Scrolling through my feed, I see the title of a New Yorker piece, "Does Journalism Have a Future?" And then I keep on going, knowing exactly what's in it without having to read it.
That's true of most media products.
Journalism doesn't have a future. It doesn't even have a present.
Journalism isn't the opposition research, hit pieces, narcissistic blogging, conspiracy theories and viral scandal manufacturing, with its satellites of hot takes, that passes for journalism these days.
Those are the eviscerated lifeless organs of journalism.
There are still individual journalists, but there's no profession. And there hasn't been one in a while. It's hard to know exactly when the line was crossed. Was it Woodward and Bernstein, the Pentagon Papers, Bill Clinton, Dan Rather, Obama's media entourage?
It's hard to know and it doesn't really matter. You don't need to know exactly when Rome fell when you're standing in the rubble.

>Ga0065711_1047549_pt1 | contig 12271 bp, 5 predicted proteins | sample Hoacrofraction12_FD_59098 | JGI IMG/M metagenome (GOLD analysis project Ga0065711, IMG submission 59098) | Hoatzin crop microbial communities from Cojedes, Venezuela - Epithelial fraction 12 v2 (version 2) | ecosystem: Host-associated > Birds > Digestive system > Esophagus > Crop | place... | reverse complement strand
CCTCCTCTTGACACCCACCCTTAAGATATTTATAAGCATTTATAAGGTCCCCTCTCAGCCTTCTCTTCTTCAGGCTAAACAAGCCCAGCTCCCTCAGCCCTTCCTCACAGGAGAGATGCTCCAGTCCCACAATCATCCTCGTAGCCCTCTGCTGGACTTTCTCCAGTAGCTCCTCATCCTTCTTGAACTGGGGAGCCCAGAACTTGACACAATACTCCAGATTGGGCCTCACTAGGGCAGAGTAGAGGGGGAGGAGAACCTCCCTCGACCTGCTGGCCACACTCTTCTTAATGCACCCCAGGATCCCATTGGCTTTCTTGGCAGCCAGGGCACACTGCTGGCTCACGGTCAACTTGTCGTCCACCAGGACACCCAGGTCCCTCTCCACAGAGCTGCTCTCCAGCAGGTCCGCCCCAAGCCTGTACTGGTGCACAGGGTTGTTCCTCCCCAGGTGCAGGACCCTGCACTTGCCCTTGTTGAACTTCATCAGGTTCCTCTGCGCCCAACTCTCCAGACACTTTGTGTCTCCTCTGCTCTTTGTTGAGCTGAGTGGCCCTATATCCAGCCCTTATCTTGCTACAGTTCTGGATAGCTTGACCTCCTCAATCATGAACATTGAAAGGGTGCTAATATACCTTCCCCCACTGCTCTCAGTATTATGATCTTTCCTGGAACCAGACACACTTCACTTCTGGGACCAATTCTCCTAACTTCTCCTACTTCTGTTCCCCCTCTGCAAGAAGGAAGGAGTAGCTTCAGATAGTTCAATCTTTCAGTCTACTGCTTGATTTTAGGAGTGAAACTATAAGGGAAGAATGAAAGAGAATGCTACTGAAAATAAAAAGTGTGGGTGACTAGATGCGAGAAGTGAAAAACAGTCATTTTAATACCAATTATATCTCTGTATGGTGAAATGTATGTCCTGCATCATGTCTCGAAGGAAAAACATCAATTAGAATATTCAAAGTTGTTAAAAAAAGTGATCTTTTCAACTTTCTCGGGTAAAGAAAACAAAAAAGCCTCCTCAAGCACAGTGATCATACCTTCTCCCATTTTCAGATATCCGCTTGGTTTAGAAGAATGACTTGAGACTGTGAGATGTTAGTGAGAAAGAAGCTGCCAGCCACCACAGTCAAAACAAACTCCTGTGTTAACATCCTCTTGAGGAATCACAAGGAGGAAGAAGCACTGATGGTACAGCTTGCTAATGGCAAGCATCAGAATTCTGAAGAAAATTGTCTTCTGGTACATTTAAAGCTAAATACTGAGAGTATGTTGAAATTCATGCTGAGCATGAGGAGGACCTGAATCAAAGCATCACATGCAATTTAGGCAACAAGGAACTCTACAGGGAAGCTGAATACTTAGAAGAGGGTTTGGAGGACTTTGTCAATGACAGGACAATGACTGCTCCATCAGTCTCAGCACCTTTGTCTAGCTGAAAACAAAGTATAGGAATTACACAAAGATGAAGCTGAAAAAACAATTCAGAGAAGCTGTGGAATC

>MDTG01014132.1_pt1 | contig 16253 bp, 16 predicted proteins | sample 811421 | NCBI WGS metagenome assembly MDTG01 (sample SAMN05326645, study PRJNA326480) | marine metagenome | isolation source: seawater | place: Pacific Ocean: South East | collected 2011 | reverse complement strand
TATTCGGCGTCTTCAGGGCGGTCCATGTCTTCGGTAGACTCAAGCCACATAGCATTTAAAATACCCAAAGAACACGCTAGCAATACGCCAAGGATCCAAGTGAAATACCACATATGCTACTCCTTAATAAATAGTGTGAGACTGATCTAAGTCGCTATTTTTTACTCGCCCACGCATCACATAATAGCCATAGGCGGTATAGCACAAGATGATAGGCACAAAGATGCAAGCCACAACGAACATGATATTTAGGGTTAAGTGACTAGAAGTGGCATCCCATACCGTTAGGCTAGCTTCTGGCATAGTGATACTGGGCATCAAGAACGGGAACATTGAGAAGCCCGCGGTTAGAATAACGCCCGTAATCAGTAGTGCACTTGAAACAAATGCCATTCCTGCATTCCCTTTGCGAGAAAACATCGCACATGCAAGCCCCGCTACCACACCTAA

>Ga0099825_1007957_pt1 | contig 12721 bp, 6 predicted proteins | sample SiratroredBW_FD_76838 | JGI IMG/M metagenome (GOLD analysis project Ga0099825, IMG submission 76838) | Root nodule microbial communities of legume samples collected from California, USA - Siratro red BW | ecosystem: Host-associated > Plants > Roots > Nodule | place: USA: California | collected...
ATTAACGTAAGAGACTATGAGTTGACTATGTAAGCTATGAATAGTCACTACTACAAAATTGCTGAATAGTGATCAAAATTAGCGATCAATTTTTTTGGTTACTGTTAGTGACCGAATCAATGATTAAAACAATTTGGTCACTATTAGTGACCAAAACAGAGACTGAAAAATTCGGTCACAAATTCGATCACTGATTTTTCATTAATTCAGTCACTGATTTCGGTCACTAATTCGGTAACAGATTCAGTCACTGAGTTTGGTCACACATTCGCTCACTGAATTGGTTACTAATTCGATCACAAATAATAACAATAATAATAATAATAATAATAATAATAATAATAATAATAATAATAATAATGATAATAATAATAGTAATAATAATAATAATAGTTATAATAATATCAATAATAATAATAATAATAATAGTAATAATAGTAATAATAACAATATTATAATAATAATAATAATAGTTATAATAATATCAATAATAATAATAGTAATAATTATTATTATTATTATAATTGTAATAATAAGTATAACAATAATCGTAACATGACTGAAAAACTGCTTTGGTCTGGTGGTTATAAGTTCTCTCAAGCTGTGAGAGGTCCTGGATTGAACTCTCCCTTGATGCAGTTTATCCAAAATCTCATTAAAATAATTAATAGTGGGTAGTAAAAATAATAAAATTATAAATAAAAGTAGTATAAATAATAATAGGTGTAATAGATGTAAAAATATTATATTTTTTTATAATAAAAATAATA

Why Rome fell is equally obvious.
It isn't just politics. Though that's a big part of the answer.
Biased people can be journalists. Liars can be journalists. Con artists, extremists and otherwise unhinged people can be journalists.
What happened though was that the different functions that journalism performed were subdivided, and those that were useful were diverted to serve private causes and agendas, while those that weren't died.
Imagine a police department that only protected the homes of powerful politicians while ignoring everyone else? There would eventually be no difference between them and hired goons except their insistence that they have noble principles and serve an important function.
It's not just the corruption. Journalists have often been corrupt. It's the loss of professional functionality.
Journalists, like those hired goons, no longer occupy a distinct professional class. They're a subset of political operations. And the ones that don't occupy even worse roles or are dying out.
Technology, cultural changes and political extremism have all played a role in creating that reality. And it's the future.